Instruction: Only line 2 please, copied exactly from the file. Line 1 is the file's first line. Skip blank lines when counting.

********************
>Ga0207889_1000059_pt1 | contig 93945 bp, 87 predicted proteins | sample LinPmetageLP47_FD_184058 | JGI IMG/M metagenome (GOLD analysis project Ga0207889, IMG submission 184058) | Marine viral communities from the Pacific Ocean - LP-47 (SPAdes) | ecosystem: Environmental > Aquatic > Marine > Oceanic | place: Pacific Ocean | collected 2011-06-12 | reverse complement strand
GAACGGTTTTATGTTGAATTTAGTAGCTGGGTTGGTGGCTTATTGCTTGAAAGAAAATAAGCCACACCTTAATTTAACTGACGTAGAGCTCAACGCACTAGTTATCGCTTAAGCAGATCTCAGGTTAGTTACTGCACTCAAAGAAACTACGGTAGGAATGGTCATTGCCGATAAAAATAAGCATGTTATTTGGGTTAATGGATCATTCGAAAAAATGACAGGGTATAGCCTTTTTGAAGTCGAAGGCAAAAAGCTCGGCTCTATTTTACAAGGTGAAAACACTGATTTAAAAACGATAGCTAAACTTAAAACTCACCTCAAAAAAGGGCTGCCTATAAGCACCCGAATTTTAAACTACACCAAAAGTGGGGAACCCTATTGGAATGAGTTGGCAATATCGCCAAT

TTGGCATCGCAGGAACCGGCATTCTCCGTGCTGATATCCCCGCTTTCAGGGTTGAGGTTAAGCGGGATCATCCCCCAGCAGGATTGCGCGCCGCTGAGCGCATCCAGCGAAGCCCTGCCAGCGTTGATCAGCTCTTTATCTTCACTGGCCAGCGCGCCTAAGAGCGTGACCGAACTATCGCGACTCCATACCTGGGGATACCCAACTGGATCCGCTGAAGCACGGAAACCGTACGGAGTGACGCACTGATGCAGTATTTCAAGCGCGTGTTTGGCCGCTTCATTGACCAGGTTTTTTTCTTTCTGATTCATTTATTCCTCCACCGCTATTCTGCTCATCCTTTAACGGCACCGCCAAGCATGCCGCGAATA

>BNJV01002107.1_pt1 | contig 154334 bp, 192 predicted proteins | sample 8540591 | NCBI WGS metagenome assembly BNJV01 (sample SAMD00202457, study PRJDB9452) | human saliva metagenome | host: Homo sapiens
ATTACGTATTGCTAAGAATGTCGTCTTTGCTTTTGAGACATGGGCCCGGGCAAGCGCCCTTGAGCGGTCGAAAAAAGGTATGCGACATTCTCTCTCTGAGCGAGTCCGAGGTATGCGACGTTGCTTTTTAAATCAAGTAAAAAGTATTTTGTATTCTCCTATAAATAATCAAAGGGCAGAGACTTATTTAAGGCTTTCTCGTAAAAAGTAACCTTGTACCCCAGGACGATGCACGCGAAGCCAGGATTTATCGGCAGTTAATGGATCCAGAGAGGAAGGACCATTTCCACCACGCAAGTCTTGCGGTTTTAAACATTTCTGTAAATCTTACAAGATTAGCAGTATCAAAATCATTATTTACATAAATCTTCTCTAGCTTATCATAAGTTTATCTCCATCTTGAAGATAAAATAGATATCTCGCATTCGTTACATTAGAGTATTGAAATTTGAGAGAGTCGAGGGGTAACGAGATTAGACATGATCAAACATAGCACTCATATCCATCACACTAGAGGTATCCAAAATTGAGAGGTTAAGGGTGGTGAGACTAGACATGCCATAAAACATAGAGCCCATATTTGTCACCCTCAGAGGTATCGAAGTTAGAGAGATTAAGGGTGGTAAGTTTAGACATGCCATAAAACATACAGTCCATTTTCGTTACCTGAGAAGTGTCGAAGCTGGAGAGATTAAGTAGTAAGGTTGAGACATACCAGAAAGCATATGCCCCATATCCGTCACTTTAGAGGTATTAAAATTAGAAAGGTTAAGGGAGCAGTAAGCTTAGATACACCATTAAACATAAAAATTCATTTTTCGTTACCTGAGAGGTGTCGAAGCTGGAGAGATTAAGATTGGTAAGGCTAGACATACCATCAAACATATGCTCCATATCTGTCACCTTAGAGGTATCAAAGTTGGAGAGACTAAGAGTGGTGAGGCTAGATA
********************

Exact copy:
GAACGGTTTTATGTTGAATTTAGTAGCTGGGTTGGTGGCTTATTGCTTGAAAGAAAATAAGCCACACCTTAATTTAACTGACGTAGAGCTCAACGCACTAGTTATCGCTTAAGCAGATCTCAGGTTAGTTACTGCACTCAAAGAAACTACGGTAGGAATGGTCATTGCCGATAAAAATAAGCATGTTATTTGGGTTAATGGATCATTCGAAAAAATGACAGGGTATAGCCTTTTTGAAGTCGAAGGCAAAAAGCTCGGCTCTATTTTACAAGGTGAAAACACTGATTTAAAAACGATAGCTAAACTTAAAACTCACCTCAAAAAAGGGCTGCCTATAAGCACCCGAATTTTAAACTACACCAAAAGTGGGGAACCCTATTGGAATGAGTTGGCAATATCGCCAAT